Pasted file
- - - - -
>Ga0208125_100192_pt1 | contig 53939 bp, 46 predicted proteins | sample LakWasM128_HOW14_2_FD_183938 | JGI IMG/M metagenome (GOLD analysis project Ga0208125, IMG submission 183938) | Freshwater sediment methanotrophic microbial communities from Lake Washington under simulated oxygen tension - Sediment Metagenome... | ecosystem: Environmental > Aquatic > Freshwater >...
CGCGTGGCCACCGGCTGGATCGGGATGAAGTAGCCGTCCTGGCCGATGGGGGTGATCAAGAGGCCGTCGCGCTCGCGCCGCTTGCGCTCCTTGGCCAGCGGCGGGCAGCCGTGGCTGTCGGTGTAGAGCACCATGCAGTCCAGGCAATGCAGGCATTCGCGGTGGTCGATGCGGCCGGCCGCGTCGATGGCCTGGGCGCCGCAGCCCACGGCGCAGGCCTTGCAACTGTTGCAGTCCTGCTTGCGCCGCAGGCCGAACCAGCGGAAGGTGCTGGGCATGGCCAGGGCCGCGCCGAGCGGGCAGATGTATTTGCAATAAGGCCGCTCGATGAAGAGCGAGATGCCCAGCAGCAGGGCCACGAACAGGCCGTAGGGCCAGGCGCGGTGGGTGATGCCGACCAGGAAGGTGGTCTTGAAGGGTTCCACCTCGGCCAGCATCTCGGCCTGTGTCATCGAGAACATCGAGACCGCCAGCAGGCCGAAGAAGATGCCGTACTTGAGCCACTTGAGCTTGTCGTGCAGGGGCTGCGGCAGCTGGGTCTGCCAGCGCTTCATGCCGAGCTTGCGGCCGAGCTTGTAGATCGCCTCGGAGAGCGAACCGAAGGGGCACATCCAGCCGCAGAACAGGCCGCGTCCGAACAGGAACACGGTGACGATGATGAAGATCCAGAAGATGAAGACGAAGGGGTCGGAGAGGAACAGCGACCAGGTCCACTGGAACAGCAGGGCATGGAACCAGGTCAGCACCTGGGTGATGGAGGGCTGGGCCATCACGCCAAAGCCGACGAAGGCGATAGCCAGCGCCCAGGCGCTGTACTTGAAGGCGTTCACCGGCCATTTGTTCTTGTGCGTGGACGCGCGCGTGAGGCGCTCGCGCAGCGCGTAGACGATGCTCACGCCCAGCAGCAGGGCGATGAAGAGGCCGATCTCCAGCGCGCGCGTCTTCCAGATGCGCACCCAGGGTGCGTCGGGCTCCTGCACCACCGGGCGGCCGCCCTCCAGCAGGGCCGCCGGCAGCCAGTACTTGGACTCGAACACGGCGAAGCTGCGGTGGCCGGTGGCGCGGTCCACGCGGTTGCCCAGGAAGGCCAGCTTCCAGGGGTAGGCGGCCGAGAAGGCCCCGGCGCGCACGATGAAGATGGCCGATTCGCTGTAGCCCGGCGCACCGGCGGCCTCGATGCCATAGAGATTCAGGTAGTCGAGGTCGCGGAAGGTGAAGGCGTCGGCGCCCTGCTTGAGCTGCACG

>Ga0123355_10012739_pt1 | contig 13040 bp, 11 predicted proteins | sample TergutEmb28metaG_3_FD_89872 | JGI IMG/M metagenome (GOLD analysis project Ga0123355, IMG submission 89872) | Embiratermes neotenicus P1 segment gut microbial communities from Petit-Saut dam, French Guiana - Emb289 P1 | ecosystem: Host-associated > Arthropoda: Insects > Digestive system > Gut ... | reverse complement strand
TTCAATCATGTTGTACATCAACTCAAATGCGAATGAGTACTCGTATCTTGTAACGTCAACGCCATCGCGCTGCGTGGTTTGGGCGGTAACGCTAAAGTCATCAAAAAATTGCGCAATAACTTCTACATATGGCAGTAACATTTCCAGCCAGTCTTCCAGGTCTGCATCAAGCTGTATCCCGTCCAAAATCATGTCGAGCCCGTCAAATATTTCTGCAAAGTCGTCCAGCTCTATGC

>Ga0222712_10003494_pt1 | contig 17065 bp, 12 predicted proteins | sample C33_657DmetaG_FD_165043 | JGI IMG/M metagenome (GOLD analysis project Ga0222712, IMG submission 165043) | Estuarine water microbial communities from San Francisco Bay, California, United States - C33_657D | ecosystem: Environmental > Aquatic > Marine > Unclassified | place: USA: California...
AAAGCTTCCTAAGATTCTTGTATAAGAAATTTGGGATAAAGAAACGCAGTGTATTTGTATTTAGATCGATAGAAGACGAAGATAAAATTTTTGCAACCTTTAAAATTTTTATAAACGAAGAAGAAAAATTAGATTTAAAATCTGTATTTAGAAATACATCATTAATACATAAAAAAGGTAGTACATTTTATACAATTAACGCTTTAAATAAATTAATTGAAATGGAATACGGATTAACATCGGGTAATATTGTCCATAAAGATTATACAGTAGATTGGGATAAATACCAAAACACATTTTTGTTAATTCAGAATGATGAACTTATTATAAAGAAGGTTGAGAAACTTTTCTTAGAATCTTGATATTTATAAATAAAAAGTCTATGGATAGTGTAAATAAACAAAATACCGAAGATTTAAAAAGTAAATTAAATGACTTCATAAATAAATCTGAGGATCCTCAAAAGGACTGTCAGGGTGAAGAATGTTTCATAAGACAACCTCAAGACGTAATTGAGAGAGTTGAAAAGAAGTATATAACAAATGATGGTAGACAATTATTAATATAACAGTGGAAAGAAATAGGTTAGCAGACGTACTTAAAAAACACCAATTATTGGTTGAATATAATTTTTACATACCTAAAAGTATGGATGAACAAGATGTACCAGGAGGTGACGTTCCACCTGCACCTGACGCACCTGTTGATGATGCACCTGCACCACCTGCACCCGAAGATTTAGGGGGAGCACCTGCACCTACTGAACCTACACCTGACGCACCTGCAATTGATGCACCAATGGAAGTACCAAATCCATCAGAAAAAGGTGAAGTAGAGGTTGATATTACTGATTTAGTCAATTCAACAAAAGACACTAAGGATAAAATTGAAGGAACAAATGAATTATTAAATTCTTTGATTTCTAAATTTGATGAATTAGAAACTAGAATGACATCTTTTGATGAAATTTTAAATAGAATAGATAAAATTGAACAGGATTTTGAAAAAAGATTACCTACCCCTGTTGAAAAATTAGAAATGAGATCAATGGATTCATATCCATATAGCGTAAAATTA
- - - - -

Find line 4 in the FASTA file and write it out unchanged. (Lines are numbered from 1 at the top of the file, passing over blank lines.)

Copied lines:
TTCAATCATGTTGTACATCAACTCAAATGCGAATGAGTACTCGTATCTTGTAACGTCAACGCCATCGCGCTGCGTGGTTTGGGCGGTAACGCTAAAGTCATCAAAAAATTGCGCAATAACTTCTACATATGGCAGTAACATTTCCAGCCAGTCTTCCAGGTCTGCATCAAGCTGTATCCCGTCCAAAATCATGTCGAGCCCGTCAAATATTTCTGCAAAGTCGTCCAGCTCTATGC